BP has more testing ahead before it can finally kill its ruptured Gulf of Mexico oil well, the top official overseeing the spill response said on Wednesday.
BP’s image is recovering since the company capped the well, though the oil giant’s approval level is still anything but robust. A majority of Americans still aren’t convinced it is safe to eat seafood from parts of the Gulf or swim in its waters, a new AP poll shows.
Lawmakers have criticized BP for attempting to "muzzle" scientists researching the Gulf spill with confidentiality agreements and blocking the "open exchange of scientific data and analysis." But the government is employing similar tactics itself.
Oil-Cleanup Estimates Draw New Fire (Wall Street Journal)
The Obama administration’s conclusion that much of the oil released into the Gulf has disappeared is coming under additional fire from scientists.
The first rehabilitated turtles oiled by BP’s leak were released back into the Gulf on Wednesday, with scientists saying that animals taken in by rescuers — including birds — appear more resilient than first feared.
Loan Program for Green Home Upgrades Stalls (Los Angeles Times)
The popular PACE program that allows homeowners to tap low-interest government financing to install energy-efficient solar panels, windows and insulation has stalled, leaving tens of thousands of green improvement projects across the country in limbo.
Report Predicts Big Benefits for Green Industry in Texas (News 8 Austin)
An independent foundation released an economic study this week claiming that if Texas chooses to invest in renewable energy programs, it could spur the creation of 22,900 new jobs a year and $2.7 billion annually in local and state tax revenue.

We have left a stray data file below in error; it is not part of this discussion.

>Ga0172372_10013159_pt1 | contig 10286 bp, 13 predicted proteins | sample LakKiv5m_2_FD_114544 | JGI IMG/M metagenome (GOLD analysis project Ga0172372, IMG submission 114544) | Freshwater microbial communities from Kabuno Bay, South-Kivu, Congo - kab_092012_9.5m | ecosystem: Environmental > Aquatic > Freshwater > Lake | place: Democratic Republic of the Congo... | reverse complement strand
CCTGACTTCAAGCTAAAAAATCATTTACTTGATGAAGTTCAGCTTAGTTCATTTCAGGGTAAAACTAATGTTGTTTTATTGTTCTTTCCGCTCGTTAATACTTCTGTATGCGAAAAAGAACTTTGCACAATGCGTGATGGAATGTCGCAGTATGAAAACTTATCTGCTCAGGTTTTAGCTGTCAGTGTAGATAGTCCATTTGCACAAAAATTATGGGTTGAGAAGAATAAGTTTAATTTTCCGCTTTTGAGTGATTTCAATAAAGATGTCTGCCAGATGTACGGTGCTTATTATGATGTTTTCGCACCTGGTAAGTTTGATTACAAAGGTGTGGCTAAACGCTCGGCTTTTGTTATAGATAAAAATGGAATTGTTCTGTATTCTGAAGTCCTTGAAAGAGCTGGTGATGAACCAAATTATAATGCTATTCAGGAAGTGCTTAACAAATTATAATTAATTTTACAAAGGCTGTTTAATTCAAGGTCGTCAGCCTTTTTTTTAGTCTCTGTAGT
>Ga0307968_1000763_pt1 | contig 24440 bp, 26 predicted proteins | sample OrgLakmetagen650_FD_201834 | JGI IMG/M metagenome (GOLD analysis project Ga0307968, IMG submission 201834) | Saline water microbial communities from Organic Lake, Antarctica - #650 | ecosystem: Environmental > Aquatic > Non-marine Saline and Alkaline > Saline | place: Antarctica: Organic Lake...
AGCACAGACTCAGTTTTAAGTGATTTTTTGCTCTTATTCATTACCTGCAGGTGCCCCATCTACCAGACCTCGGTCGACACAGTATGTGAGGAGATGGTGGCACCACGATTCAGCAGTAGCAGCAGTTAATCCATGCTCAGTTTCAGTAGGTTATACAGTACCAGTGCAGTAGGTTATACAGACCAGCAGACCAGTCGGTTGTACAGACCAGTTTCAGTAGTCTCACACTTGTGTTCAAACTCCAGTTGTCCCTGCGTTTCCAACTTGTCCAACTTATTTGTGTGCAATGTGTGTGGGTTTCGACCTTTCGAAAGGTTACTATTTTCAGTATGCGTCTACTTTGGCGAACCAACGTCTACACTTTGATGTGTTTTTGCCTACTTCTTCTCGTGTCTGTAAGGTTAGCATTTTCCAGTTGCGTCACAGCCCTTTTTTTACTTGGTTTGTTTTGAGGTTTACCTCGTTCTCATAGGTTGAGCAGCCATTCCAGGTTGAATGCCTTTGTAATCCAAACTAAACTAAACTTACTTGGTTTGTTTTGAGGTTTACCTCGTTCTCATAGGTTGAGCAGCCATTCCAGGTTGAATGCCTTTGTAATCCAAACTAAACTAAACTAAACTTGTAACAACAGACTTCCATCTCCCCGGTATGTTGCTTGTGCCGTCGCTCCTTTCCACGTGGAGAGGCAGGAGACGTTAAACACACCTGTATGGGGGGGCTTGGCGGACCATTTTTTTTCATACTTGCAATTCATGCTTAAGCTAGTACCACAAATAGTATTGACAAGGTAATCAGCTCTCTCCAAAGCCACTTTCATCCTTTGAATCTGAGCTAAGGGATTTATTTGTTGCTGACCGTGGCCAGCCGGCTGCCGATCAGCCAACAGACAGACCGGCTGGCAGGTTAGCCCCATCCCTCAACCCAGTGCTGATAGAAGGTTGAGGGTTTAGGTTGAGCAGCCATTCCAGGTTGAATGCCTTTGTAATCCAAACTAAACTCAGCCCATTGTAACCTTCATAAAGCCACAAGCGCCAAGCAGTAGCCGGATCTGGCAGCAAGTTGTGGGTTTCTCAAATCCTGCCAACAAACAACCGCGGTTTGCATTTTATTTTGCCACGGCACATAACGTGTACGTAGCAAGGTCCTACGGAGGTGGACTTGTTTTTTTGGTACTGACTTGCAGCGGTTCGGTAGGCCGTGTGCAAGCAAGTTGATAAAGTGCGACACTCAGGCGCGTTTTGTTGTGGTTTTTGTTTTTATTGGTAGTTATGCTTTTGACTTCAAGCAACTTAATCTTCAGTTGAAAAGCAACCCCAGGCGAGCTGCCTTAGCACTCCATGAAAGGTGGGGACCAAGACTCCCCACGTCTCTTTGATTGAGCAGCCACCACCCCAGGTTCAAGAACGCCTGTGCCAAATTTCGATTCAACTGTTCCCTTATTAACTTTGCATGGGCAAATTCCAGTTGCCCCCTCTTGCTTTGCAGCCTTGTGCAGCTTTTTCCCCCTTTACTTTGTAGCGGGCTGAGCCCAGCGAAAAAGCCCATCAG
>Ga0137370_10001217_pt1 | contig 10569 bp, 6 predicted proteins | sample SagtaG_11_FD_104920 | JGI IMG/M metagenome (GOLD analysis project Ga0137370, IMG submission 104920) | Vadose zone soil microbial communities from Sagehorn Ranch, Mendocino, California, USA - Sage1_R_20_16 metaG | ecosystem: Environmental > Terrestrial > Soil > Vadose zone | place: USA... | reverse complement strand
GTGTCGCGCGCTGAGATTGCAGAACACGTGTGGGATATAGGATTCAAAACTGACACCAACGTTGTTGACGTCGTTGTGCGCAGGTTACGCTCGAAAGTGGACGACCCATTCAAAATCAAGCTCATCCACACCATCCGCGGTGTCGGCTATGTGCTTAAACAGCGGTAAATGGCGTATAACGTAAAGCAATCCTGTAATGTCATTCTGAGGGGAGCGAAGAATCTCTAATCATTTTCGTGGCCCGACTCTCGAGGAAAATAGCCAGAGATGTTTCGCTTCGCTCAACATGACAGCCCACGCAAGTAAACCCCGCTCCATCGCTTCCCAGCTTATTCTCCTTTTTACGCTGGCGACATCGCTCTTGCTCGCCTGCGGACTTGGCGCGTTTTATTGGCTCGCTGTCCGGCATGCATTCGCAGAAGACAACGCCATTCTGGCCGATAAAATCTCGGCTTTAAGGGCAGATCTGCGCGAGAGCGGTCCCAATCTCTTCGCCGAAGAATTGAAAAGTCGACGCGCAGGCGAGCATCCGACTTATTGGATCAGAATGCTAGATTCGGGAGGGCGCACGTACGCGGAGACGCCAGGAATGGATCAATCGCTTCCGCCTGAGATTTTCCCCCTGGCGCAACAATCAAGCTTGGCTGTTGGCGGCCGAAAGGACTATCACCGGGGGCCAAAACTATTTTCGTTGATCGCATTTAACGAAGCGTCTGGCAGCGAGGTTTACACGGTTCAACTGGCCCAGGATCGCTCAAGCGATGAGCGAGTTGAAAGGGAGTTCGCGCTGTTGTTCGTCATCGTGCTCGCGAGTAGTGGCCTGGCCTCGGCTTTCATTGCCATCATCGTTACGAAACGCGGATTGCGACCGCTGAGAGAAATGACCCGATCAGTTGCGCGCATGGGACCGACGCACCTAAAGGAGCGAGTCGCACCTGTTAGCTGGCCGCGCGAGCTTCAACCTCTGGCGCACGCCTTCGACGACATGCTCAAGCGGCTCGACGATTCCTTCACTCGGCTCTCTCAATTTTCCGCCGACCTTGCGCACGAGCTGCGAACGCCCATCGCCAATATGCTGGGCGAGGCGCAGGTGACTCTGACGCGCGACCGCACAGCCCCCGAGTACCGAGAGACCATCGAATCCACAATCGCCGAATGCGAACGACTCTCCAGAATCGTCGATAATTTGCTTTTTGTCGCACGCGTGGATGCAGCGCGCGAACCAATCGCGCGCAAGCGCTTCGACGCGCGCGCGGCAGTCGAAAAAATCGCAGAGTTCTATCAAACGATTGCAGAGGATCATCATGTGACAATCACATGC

Environmentalists have won a victory in a battle to prevent a coal-fired power plant being built in Malaysian Borneo, with a minister Thursday rejecting the plan due to environmental concerns.
Renewables Investors Fear Withdrawal of Subsidies (Wall Street Journal)
Amid budgetary pressures and worries about high power prices eroding consumer spending, European governments are finding themselves forced to scale back renewable energy aid, causing pain for investors and the industry.
World No.1 wind turbine maker Vestas posted a surprise second-quarter loss and unexpectedly cut its 2010 earnings outlook as customers delayed orders in the wake of the credit crisis.
South Africa has renewable resources that can provide solutions to the country’s energy problems and create jobs — while fighting global warming, Greenpeace officials said Wednesday.
Royal Dutch Shell plans to spend as much as $50 billion in Australia over the next decade, more than in any other region, as Europe’s largest oil company continues a shift to gas production.
Coral that survived the 2004 tsunami is now dying at one of the fastest rates ever recorded because of a dramatic rise in water temperatures off northwestern Indonesia, conservationists said, warning Wednesday that the threat extends to other reefs across Asia.
UN-appointed regulators will probably question all projects seeking emission credits for reducing hydrofluorocarbon-23 gases, the International Emissions Trading Association said.
Four eastern Himalayan countries — Bangladesh, Bhutan, India, and Nepal — officially commenced a three-day high-level technical consultative meeting Wednesday in the Nepali capital Kathmandu on climate change in the Himalayas.
Scientists Brew Up Powerful Whisky Biofuel (BusinessGreen)
Biofuels made from whisky by-products could be available on Scottish roads within a few years after a team of researchers at Edinburgh Napier’s Biofuel Research Centre this week filed for a patent for the new fuel.